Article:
A galactic rose highlights Hubble's 21st anniversary

Apr 20, 2011
This image of a pair of interacting galaxies called Arp 273 was released to celebrate the 21st anniversary of the launch of the NASA/ESA Hubble Space Telescope. The distorted shape of the larger of the two galaxies shows signs of tidal interactions with the smaller of the two. It is thought that the smaller galaxy has actually passed through the larger one. Credit: NASA, ESA and the Hubble Heritage Team (STScI/AURA)

(PhysOrg.com) -- In celebration of the 21st anniversary of the Hubble Space Telescope’s deployment into space, astronomers pointed Hubble at an especially photogenic group of interacting galaxies called Arp 273.

This image, taken by the NASA/ESA , shows a group of called Arp 273. The larger of the spiral galaxies, known as UGC 1810, has a disc that is tidally distorted into a rose-like shape by the gravitational pull of the companion galaxy below it, known as UGC 1813. The swathe of blue jewels across the top is the combined light from clusters of intensely bright and hot young blue stars. These massive stars glow fiercely in ultraviolet light.

The smaller, nearly edge-on companion shows distinct signs of intense star formation at its nucleus, perhaps triggered by the encounter with the companion galaxy.

A series of uncommon spiral patterns in the large galaxy are a telltale sign of interaction. The large, outer arm appears partially as a ring, a feature that is seen when interacting galaxies actually pass through one another. This suggests that the smaller companion actually dived deeply, but off-centre, through UGC 1810. The inner set of spiral arms is highly warped out of the plane, with one of the arms going behind the bulge and coming back out the other side. How these two spiral patterns connect is still not precisely known.

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This video shows a phenomenon known as gravitational lensing, which is used by astronomers to study very distant and very faint galaxies. Credit: NASA, ESA & L. Calçada

A possible mini-spiral may be visible in the spiral arms of UGC 1810 to the upper right. It is noticeable how the outermost spiral arm changes character as it passes this third galaxy, from smooth with lots of old stars (reddish in colour) on one side, to clumpy and extremely blue on the other. The fairly regular spacing of the blue star-forming knots fits with what is seen in the of other galaxies and can be predicted from the known instabilities in the gas contained within the arm.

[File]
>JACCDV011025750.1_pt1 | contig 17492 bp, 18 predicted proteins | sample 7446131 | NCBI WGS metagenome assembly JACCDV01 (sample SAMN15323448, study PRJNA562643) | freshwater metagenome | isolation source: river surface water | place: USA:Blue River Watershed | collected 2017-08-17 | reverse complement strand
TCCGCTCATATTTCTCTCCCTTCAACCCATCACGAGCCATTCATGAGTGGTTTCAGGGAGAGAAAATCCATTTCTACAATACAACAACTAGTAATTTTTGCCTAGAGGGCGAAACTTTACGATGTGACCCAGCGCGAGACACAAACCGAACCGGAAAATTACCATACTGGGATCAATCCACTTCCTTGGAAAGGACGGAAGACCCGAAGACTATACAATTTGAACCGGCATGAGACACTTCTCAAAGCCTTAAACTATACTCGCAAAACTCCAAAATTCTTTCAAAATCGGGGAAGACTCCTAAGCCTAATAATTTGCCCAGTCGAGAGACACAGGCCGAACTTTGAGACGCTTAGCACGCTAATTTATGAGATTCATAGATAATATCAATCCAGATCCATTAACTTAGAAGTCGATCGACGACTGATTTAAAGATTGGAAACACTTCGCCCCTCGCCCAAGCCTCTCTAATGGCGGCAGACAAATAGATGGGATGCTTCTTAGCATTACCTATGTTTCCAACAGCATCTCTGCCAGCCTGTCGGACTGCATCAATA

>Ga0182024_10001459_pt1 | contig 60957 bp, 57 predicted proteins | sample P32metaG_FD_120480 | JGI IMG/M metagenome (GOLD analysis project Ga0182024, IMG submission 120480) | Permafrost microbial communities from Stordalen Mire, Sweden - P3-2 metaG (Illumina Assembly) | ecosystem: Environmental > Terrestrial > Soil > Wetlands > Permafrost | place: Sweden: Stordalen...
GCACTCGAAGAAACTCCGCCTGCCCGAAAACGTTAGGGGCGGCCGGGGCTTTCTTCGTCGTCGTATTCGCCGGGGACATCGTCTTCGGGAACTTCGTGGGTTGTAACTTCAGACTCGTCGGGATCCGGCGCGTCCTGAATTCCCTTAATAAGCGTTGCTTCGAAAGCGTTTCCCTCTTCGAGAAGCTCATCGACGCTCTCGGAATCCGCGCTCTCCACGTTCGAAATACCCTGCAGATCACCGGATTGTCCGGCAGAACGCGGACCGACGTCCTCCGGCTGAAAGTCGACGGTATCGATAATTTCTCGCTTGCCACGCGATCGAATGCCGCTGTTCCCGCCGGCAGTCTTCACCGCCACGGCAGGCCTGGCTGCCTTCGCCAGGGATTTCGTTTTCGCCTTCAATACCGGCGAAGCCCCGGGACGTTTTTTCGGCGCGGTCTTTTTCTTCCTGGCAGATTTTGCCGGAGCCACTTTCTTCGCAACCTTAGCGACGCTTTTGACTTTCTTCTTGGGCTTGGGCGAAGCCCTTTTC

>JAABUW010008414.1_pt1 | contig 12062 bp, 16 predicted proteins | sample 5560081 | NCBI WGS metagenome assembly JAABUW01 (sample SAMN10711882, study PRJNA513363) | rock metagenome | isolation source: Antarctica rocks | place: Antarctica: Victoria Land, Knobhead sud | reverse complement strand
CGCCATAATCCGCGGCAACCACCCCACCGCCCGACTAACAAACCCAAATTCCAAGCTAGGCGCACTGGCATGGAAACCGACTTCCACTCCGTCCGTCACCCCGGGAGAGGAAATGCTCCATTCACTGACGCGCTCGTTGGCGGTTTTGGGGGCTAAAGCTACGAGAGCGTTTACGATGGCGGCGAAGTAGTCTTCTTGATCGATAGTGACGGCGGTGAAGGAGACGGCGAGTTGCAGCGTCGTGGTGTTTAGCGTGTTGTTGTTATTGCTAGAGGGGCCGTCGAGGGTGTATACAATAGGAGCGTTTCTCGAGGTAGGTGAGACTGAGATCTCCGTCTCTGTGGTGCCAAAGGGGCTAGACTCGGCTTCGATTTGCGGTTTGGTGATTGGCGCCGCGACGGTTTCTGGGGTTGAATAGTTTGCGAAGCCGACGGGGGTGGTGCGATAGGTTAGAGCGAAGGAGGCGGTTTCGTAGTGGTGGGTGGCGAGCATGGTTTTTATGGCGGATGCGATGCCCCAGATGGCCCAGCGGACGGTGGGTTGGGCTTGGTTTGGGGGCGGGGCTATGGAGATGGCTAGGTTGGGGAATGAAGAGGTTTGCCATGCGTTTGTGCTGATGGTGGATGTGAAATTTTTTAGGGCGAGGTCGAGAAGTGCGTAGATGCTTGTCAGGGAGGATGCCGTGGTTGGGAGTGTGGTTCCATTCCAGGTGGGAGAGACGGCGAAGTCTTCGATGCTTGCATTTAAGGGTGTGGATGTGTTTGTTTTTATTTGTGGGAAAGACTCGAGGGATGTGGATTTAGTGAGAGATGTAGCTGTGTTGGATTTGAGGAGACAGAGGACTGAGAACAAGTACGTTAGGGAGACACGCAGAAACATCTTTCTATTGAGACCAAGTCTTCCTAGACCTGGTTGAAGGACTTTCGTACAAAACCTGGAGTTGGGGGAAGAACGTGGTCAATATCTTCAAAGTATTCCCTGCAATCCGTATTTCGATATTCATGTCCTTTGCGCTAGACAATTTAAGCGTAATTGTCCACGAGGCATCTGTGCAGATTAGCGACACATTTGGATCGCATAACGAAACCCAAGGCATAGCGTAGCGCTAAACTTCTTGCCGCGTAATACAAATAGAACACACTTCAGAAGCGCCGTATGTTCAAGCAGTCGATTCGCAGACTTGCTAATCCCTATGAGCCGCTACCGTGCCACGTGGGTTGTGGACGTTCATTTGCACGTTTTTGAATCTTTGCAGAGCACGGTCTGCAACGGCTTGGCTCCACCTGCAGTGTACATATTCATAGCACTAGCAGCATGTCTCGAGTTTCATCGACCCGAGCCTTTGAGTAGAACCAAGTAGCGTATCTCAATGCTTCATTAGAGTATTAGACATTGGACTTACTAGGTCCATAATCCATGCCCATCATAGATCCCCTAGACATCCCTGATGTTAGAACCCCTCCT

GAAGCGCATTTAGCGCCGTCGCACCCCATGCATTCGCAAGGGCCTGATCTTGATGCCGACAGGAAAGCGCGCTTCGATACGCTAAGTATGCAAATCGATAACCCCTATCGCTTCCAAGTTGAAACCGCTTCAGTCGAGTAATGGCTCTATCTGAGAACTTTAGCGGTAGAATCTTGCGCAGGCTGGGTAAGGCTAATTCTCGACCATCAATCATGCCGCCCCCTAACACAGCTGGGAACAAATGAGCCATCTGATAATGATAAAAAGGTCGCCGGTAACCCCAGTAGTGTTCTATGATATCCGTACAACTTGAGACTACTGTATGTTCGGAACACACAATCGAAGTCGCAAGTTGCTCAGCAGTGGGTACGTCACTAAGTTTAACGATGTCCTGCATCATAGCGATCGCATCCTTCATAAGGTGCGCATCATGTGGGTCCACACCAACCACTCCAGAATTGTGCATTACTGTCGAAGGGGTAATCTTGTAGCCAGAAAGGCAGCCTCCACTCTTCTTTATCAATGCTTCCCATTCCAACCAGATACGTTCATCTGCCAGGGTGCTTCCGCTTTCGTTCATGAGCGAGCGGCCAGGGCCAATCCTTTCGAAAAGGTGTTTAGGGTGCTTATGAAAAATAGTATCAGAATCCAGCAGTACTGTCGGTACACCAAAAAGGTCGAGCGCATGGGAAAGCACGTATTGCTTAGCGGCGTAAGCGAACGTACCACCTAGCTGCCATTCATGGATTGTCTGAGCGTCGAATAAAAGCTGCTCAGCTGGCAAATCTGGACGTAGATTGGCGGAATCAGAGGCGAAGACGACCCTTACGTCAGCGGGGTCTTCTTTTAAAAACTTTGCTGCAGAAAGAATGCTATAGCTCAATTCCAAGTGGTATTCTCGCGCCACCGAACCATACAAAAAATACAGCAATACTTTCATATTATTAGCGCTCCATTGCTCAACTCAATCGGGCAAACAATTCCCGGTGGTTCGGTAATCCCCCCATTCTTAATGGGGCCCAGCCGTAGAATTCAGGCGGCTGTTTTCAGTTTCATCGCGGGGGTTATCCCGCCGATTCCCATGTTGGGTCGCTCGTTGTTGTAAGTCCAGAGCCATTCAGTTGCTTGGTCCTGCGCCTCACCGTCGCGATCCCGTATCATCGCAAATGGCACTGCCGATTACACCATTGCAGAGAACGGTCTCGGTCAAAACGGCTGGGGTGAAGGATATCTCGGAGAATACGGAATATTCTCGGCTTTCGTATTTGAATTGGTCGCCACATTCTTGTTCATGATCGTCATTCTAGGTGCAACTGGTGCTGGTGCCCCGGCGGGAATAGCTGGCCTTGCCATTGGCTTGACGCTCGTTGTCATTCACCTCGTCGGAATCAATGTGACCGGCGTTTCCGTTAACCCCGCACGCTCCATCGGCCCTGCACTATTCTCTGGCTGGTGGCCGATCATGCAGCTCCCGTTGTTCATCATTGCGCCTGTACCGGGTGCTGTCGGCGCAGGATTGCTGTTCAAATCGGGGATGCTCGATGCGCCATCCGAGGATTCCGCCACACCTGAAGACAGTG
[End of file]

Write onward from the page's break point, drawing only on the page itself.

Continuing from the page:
The larger galaxy in the UGC 1810-UGC 1813 pair has a mass that is about five times that of the smaller galaxy. In unequal pairs such as this, the relatively rapid passage of a companion galaxy produces the lopsided or asymmetric structure in the main spiral. Also in such encounters, the starburst activity typically begins earlier in the minor galaxy than in the major galaxy. These effects could be due to the fact that the smaller galaxies have consumed less of the gas present in their nucleus, from which new stars are born.

Arp 273 lies in the constellation Andromeda and is roughly 300 million light-years away from Earth. The image shows a tenuous tidal bridge of material between the two that are separated by tens of thousands of light-years from each other.

The interaction was imaged on 17 December 2010, with Hubble's Wide Field Camera 3 (WFC3).

This Hubble image is a composite of data taken with three separate filters on WFC3 that allow a broad range of wavelengths covering the ultraviolet, blue, and red portions of the spectrum.

Explore further: Does the galactic spiral lead the rotation of a galaxy?

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ubavontuba
2.3 / 5 (3) Apr 20, 2011
Wow. Thanks Hubble team. That's beautiful.

I noticed another small spiral in the gap of the lower arm in the main galaxy. Is this a background galaxy, or another swirl in the larger galaxy?

And what's the blue feature to the left of the main galaxy? It appears organized. Is it a hot star formation in the main galaxy, or a distant background galaxy? The pixels around it look strangely smudged.

Also, what's the brilliant blue feature in the lower left corner? Upon magnification, it doesn't look like it has much organization. Is it a spin-off?

All in all, the universe certainly is a pretty thing, isn't it?
omatumr
2 / 5 (2) Apr 20, 2011
The Hubble Space Telescope is the crowning achievement of NASA's space program.


Congratulations!
yyz
3.4 / 5 (5) Apr 20, 2011
@uba,I was working on a post on these objects earlier. I note that there is little published work on Arp 273; no refs (or redshifts) could be found for these minor systems near UGC 1810-13. But to answer your questions:

"I noticed another small spiral in the gap of the lower arm in the main galaxy. Is this a background galaxy, or another swirl in the larger galaxy?"

This is likely a background object, seeing as it appears visibly reddened and its HII regions-clusters appear unresolved; possibly a barred spiral in the distant background.

"...what's the blue feature to the left of the main galaxy? It appears organized"